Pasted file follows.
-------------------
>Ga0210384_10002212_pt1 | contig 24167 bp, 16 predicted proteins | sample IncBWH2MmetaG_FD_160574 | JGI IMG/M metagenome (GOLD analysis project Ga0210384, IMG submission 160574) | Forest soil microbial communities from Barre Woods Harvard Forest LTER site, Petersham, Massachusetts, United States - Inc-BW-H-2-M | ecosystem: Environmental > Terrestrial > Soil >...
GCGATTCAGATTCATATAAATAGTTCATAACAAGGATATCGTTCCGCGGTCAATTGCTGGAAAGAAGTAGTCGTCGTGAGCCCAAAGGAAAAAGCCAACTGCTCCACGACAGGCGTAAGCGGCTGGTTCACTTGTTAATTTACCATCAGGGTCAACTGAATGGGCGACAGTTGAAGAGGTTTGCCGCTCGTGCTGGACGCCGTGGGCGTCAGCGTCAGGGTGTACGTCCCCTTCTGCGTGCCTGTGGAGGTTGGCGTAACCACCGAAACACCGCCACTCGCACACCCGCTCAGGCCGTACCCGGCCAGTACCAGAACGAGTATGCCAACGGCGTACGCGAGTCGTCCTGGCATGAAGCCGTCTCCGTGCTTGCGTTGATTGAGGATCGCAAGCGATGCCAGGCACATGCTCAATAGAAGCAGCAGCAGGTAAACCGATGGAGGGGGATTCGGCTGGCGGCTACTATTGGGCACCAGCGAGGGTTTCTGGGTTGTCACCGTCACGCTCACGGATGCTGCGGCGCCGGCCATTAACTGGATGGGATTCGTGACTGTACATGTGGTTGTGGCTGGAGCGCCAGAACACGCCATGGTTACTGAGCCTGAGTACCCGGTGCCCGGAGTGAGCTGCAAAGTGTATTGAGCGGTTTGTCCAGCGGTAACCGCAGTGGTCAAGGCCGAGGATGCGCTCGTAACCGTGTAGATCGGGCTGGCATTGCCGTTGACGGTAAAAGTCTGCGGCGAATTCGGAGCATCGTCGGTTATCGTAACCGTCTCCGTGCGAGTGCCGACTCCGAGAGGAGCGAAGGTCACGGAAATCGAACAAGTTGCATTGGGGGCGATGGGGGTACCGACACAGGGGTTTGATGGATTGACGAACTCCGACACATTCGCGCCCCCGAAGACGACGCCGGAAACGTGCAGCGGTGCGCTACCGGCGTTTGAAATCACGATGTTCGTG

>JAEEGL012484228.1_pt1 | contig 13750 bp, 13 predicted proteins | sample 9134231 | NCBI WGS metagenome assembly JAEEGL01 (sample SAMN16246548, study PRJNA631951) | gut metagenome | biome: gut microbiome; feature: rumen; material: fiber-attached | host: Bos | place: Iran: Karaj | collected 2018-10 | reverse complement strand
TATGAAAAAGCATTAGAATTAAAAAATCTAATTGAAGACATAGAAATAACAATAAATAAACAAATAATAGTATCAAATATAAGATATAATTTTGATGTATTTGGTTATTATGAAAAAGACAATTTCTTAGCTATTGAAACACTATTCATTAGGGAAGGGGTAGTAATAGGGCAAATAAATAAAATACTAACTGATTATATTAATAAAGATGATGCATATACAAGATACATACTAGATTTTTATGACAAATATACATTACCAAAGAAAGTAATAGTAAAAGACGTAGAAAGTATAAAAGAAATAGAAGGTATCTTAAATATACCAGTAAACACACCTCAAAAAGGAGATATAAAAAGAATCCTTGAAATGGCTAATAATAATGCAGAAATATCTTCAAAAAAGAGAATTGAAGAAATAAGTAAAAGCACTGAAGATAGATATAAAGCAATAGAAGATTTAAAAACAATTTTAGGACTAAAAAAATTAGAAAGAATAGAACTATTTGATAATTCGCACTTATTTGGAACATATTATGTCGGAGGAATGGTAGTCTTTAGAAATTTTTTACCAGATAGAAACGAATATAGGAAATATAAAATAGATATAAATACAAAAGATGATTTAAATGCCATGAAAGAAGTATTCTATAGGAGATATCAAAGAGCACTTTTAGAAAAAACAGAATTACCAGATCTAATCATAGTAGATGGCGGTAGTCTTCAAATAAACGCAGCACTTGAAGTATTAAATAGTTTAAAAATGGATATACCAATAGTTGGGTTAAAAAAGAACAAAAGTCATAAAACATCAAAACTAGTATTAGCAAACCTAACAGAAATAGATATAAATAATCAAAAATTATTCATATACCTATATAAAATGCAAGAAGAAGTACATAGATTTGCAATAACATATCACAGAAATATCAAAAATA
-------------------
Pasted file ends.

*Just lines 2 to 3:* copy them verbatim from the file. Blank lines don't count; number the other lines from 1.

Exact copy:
GCGATTCAGATTCATATAAATAGTTCATAACAAGGATATCGTTCCGCGGTCAATTGCTGGAAAGAAGTAGTCGTCGTGAGCCCAAAGGAAAAAGCCAACTGCTCCACGACAGGCGTAAGCGGCTGGTTCACTTGTTAATTTACCATCAGGGTCAACTGAATGGGCGACAGTTGAAGAGGTTTGCCGCTCGTGCTGGACGCCGTGGGCGTCAGCGTCAGGGTGTACGTCCCCTTCTGCGTGCCTGTGGAGGTTGGCGTAACCACCGAAACACCGCCACTCGCACACCCGCTCAGGCCGTACCCGGCCAGTACCAGAACGAGTATGCCAACGGCGTACGCGAGTCGTCCTGGCATGAAGCCGTCTCCGTGCTTGCGTTGATTGAGGATCGCAAGCGATGCCAGGCACATGCTCAATAGAAGCAGCAGCAGGTAAACCGATGGAGGGGGATTCGGCTGGCGGCTACTATTGGGCACCAGCGAGGGTTTCTGGGTTGTCACCGTCACGCTCACGGATGCTGCGGCGCCGGCCATTAACTGGATGGGATTCGTGACTGTACATGTGGTTGTGGCTGGAGCGCCAGAACACGCCATGGTTACTGAGCCTGAGTACCCGGTGCCCGGAGTGAGCTGCAAAGTGTATTGAGCGGTTTGTCCAGCGGTAACCGCAGTGGTCAAGGCCGAGGATGCGCTCGTAACCGTGTAGATCGGGCTGGCATTGCCGTTGACGGTAAAAGTCTGCGGCGAATTCGGAGCATCGTCGGTTATCGTAACCGTCTCCGTGCGAGTGCCGACTCCGAGAGGAGCGAAGGTCACGGAAATCGAACAAGTTGCATTGGGGGCGATGGGGGTACCGACACAGGGGTTTGATGGATTGACGAACTCCGACACATTCGCGCCCCCGAAGACGACGCCGGAAACGTGCAGCGGTGCGCTACCGGCGTTTGAAATCACGATGTTCGTG

>JAEEGL012484228.1_pt1 | contig 13750 bp, 13 predicted proteins | sample 9134231 | NCBI WGS metagenome assembly JAEEGL01 (sample SAMN16246548, study PRJNA631951) | gut metagenome | biome: gut microbiome; feature: rumen; material: fiber-attached | host: Bos | place: Iran: Karaj | collected 2018-10 | reverse complement strand